An obituary by Steven Kurutz for The New York Times.
Her 1964 smash hit was a breakthrough for Jamaican music. But she later became “one of the most elusive performers in pop history.”
Millie Small, the Jamaican singer whose 1964 hit, “My Boy Lollipop,” introduced the upbeat rhythms of ska to international audiences, died on Tuesday in London. She was 73.
Her death was announced by Chris Blackwell, the founder of Island Records and the song’s producer. The announcement did not specify the cause, but Mr. Blackwell told The Jamaica Observer that Ms. Small had suffered a stroke.
Although “My Boy Lollipop” was Ms. Small’s only major hit, reaching No. 2 on both the American and British charts, it was a significant one. It was a turning point in Jamaican music that brought the island’s signature sound to a wider audience, opening the door for artists, like Bob Marley, who would popularize ska’s rhythmic successor, reggae.
“My Boy Lollipop” was the first big success for Mr. Blackwell, whose Island label would go on to release music by Marley, Toots and the Maytals, Roxy Music, U2 and others.
As ska’s breakthrough act, Ms. Small was a global ambassador with a spunky personality and a distinctively high-pitched, pneumatic singing voice. Just 17 and a country girl, she toured the world with Mr. Blackwell as her chaperone, performed at the 1964 New York World’s Fair and became a star in swinging London, where her vivaciousness and her dancing captivated television audiences.
“The ska sound was starting to filter through in the U.K., but there was no personality who looked great,” the British journalist Vivien Goldman, an authority on Jamaican music, said in a phone interview. “Millie was sassy, she was sparky, she had that effervescent quality.”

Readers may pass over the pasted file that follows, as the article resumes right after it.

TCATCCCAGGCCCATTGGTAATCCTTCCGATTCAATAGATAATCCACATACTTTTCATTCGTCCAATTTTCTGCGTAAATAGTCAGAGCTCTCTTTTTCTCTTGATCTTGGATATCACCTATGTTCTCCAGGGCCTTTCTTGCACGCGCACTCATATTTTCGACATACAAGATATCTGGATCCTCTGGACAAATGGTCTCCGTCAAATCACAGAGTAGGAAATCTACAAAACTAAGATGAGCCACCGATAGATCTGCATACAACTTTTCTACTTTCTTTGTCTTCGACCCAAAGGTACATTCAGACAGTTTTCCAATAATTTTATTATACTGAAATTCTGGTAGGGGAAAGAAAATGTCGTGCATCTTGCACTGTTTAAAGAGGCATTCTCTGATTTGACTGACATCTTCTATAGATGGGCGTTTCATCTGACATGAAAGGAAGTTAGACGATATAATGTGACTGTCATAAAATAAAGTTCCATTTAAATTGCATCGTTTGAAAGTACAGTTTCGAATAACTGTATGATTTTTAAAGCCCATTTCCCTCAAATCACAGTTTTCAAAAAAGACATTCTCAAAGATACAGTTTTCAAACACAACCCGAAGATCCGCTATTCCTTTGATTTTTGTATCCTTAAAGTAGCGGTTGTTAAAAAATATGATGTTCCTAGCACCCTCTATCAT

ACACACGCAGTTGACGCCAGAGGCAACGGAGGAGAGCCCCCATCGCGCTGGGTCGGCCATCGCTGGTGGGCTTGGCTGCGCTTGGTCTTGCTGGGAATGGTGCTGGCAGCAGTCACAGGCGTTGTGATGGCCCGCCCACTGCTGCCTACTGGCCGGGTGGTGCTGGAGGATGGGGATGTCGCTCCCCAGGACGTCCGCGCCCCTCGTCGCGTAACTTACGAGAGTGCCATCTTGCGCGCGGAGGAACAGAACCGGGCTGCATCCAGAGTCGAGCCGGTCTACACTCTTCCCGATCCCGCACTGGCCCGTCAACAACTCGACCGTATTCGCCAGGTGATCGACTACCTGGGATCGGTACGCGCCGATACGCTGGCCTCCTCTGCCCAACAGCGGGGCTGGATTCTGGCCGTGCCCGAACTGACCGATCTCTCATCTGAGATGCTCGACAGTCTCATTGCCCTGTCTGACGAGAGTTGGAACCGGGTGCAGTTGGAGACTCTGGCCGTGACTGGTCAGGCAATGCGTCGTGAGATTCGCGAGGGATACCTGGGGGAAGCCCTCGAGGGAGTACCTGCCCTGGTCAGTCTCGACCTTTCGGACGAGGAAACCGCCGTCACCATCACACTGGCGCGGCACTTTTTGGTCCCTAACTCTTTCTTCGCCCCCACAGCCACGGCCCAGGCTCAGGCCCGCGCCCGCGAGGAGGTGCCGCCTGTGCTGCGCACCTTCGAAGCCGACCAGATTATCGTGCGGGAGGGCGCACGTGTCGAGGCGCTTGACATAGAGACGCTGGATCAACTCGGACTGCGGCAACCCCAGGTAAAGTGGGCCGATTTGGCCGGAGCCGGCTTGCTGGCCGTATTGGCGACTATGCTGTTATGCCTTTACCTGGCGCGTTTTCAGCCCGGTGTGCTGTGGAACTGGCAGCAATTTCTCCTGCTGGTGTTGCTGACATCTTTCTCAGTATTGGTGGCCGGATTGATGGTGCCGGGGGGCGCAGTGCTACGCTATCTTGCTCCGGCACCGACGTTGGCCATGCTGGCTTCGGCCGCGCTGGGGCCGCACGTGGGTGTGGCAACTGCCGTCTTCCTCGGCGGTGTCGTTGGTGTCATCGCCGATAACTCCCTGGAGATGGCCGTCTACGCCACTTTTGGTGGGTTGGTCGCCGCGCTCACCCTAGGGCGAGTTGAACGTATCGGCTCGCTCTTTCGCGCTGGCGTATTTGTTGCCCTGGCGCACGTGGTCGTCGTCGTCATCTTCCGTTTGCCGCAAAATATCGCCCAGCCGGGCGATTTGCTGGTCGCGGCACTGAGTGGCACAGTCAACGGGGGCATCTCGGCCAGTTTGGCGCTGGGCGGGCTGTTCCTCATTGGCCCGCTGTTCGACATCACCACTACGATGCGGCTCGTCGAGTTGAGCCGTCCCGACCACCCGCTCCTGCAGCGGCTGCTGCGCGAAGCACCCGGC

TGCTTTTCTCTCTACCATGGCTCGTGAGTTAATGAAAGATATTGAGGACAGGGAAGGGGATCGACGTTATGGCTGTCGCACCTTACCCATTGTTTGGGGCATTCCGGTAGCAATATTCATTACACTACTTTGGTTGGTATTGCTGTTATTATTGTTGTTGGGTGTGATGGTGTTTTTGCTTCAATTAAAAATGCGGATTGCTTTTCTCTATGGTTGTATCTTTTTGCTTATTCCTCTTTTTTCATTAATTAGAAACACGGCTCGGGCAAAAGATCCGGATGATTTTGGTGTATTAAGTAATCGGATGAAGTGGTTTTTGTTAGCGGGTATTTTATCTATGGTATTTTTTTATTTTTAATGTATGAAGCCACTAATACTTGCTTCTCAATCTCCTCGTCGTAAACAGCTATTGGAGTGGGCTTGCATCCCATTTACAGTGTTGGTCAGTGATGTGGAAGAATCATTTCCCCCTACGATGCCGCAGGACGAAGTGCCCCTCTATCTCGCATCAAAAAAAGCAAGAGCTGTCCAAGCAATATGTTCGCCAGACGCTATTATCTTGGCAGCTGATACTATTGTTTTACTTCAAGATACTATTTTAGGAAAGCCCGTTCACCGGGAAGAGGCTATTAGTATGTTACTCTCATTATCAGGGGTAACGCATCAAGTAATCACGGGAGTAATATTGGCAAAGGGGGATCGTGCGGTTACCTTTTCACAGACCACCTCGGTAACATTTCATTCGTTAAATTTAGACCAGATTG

Millicent Dolly May Small was born on Oct. 6, 1946, in Clarendon, Jamaica, where her father worked in the sugar cane fields. She was already a veteran recording artist when she connected with Mr. Blackwell. After placing second in a singing contest in Montego Bay at 12, she began recording for the pioneering producer Coxsone Dodd’s Studio One Label, scoring hit records with her fellow singer Roy Panton. Their 1962 duet, “We’ll Meet,” released under the name Roy and Millie, caught Mr. Blackwell’s attention.
Mr. Blackwell brought Ms. Small to England, put her in the studio and suggested that she sing “My Boy Lollipop,” first recorded in 1956 as an R&B shuffle by a white American singer, Barbie Gaye. Ms. Small’s cheerful, up-tempo ska rendition — arranged by the great Jamaican guitarist Ernest Ranglin — added punchy horns, a bluesy harmonica solo (by Rod Stewart, according to urban legend, though Mr. Stewart has said it wasn’t him) and Ms. Small’s irrepressible vocals. It sold six million copies worldwide.
Other recordings followed throughout the 1960s, as did tours. But Ms. Small was soon to become “one of the most elusive performers in pop history,” as the music magazine Goldmine said in a 2016 feature.
She stopped recording after her album “Time Will Tell” was released in 1970 and gave no interviews for decades, except for a brief appearance on British TV in 1987, in which she said she had been sleeping in a hostel with her infant daughter because she had no money.
In the Goldmine article, perhaps the only in-depth interview of her career, Ms. Small looked back matter-of-factly on “Lollipop” and its influence.
“I just saw it as a song that had become a hit somewhere, honestly,” she said. “It seemed so natural. I had the hit, I toured the countries and came back to England, and that was that.”
Ms. Small lived most of her adult life in England. She is survived by her daughter, Jaelee Small, a singer based in London.